• TM 10-1443 – 1/2 Ton 4 x 4 Dodge Trucks for U.S. Army (PDF). Maintenance Manual. Washington: U.S. War Department. 20 February 1942.

WC-55 for comparison


WC-62 in standard configuration, with tarpaulin


WC-62 Ardennes, Dec. 1944


WC-62 carrying a mortar, Italy 1944


WC-62 with a cal.05 pintle mount


WC-63 without winch


WC-63 with tarp


WC-63 of the Free French, Alsace, 1945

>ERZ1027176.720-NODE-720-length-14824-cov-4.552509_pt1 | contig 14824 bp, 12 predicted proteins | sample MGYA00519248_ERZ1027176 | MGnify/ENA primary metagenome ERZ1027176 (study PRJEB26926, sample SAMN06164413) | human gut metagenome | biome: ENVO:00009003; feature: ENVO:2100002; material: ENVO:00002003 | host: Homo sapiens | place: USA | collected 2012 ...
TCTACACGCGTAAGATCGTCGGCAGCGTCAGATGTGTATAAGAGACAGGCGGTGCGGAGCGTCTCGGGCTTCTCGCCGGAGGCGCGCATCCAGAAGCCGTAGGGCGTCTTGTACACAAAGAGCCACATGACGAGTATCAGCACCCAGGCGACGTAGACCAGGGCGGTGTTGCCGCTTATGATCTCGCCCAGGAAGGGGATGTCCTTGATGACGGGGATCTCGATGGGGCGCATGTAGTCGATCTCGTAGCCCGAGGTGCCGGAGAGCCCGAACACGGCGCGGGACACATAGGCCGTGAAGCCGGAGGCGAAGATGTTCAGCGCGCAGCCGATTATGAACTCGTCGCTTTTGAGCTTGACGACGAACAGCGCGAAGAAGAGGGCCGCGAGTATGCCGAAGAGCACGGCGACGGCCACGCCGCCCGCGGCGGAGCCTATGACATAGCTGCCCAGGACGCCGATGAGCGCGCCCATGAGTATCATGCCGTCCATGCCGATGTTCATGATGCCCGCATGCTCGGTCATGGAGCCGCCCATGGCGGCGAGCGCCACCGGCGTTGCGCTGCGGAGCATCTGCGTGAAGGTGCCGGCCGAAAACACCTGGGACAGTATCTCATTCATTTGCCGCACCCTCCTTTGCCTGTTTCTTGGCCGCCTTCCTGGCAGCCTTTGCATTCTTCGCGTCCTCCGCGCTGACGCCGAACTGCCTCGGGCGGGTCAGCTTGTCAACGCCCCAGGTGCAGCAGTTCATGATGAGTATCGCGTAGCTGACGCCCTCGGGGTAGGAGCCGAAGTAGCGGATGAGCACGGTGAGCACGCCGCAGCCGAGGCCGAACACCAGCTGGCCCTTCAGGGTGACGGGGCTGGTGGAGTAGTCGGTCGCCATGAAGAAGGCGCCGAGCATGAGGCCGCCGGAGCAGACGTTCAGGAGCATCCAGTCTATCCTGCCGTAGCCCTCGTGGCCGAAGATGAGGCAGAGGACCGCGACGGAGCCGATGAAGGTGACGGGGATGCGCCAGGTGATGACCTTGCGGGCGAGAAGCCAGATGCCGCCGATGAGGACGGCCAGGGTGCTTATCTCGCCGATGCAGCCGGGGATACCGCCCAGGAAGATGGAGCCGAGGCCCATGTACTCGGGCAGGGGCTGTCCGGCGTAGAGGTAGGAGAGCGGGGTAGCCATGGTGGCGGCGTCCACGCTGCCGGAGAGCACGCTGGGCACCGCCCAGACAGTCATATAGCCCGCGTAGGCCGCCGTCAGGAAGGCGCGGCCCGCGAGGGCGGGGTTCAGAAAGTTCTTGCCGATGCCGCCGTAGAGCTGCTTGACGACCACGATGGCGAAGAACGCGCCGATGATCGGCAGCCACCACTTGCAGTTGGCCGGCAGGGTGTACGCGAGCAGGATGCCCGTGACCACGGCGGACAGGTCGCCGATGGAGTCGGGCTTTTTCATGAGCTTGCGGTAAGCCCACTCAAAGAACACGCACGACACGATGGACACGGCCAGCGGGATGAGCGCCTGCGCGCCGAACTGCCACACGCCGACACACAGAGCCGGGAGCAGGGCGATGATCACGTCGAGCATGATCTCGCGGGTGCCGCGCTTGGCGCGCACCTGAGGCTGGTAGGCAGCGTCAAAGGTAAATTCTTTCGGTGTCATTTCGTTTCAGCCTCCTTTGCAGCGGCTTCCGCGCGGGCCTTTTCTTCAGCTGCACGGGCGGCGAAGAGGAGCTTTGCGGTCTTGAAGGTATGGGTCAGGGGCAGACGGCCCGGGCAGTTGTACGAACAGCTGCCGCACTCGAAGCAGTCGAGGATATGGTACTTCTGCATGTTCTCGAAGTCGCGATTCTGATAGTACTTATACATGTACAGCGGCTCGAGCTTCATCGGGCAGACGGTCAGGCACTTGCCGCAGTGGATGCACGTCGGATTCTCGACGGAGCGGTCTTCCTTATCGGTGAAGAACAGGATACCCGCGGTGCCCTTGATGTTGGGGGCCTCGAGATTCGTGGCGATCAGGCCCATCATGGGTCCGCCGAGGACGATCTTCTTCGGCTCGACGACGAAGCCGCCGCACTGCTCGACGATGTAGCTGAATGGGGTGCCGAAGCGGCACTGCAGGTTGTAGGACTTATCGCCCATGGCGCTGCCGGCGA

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Sd.Kfz 2, 6, 7, 8, 9, 10 and 11 were half-tracks designed just before the war as prime movers, to carry supplies, ammunition, personal, and tow artillery. Many were also converted during the war as armored versions carrying AA FLAK guns (Flakvierling, 37 mm, or the legendary 88 mm Rheinmetall als used as tank hunters), or were converted as nebelwerfer (rocket launching armored vehicles). They were built by Hanomag, Steyr, Mercedes-Benz, Bussing and many other manufacturers until 1945, over 20,000 half-tracks.